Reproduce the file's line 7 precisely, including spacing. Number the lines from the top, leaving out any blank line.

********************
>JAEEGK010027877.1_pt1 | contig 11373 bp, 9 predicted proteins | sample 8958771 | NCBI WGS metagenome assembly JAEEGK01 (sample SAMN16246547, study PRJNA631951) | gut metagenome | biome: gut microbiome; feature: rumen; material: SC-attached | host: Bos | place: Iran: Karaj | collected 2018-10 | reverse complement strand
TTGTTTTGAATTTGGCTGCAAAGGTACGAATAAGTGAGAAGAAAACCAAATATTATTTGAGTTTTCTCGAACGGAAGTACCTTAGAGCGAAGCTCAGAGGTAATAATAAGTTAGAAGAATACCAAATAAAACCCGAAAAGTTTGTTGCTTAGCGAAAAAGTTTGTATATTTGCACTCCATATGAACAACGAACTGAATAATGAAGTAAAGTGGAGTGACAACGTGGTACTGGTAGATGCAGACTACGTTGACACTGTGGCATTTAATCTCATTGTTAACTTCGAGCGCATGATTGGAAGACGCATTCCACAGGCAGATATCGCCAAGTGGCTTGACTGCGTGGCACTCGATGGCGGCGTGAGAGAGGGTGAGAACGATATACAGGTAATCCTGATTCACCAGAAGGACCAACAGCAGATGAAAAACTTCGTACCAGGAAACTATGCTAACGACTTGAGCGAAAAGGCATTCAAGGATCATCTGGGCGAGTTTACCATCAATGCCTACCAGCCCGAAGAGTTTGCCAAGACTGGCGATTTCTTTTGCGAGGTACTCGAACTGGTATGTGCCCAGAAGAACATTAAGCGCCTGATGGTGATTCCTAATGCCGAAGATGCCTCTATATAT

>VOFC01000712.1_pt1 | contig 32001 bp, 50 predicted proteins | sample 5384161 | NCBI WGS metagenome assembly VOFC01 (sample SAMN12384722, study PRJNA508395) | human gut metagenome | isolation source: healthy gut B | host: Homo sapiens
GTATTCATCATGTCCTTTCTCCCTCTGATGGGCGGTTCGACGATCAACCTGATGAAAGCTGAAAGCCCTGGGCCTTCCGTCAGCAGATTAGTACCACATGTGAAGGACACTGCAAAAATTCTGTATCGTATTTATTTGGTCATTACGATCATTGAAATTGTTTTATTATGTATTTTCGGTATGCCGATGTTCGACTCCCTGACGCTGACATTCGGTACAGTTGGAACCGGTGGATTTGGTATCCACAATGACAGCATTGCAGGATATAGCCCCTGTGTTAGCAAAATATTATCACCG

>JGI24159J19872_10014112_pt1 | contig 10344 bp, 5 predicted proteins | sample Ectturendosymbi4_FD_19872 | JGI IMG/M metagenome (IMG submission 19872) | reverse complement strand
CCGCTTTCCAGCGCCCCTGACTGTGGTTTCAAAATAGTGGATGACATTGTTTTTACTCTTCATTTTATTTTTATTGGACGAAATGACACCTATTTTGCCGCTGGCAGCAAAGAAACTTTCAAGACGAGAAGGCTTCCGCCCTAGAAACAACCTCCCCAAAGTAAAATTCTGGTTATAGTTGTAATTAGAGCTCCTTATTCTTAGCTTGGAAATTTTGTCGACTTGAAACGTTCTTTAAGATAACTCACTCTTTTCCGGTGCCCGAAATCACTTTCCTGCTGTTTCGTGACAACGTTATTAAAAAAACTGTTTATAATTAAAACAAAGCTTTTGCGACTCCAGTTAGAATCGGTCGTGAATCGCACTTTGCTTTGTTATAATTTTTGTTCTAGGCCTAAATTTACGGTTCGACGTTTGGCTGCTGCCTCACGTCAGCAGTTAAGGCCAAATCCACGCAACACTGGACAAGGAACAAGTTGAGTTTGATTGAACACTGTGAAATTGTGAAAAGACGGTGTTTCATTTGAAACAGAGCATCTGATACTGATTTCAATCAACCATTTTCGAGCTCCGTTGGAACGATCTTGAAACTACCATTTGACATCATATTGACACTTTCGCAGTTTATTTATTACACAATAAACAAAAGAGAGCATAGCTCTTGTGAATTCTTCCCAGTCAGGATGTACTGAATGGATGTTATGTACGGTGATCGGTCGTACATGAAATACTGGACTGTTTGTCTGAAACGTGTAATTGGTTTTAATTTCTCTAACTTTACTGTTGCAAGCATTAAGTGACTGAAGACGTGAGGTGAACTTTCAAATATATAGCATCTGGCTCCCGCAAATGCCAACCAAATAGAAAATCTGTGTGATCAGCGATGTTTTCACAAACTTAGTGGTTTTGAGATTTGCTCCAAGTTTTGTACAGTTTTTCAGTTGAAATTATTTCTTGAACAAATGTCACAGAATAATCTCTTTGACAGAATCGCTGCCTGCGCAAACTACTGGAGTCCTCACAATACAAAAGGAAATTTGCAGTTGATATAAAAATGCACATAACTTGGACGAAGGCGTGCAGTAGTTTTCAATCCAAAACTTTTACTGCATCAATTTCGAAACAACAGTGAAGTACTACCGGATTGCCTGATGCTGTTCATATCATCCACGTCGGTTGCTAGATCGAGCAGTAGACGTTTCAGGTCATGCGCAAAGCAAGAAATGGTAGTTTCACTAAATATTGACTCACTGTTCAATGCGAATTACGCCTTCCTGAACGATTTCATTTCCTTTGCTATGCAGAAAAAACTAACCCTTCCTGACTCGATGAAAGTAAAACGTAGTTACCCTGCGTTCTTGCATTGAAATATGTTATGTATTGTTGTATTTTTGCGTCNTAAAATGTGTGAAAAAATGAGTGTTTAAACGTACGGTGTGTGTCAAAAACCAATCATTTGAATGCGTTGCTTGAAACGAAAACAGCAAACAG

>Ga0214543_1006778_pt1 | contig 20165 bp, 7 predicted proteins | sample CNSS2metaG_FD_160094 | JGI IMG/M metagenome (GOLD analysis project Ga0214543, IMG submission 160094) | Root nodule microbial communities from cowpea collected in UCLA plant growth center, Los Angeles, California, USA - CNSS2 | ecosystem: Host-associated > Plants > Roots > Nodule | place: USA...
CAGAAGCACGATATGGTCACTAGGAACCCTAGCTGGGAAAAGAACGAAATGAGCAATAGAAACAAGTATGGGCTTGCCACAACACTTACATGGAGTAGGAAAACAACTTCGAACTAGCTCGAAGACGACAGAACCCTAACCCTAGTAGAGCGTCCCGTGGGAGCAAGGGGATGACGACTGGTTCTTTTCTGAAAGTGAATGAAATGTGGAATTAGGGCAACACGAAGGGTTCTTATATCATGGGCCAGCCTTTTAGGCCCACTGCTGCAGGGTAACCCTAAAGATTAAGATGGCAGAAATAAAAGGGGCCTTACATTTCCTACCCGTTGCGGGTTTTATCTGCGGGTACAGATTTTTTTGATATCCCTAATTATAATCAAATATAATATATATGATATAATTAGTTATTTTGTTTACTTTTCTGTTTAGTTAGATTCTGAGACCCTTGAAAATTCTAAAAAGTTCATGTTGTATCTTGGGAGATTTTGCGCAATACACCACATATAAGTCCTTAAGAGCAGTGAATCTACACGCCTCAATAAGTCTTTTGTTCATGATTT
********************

>Ga0214543_1006778_pt1 | contig 20165 bp, 7 predicted proteins | sample CNSS2metaG_FD_160094 | JGI IMG/M metagenome (GOLD analysis project Ga0214543, IMG submission 160094) | Root nodule microbial communities from cowpea collected in UCLA plant growth center, Los Angeles, California, USA - CNSS2 | ecosystem: Host-associated > Plants > Roots > Nodule | place: USA...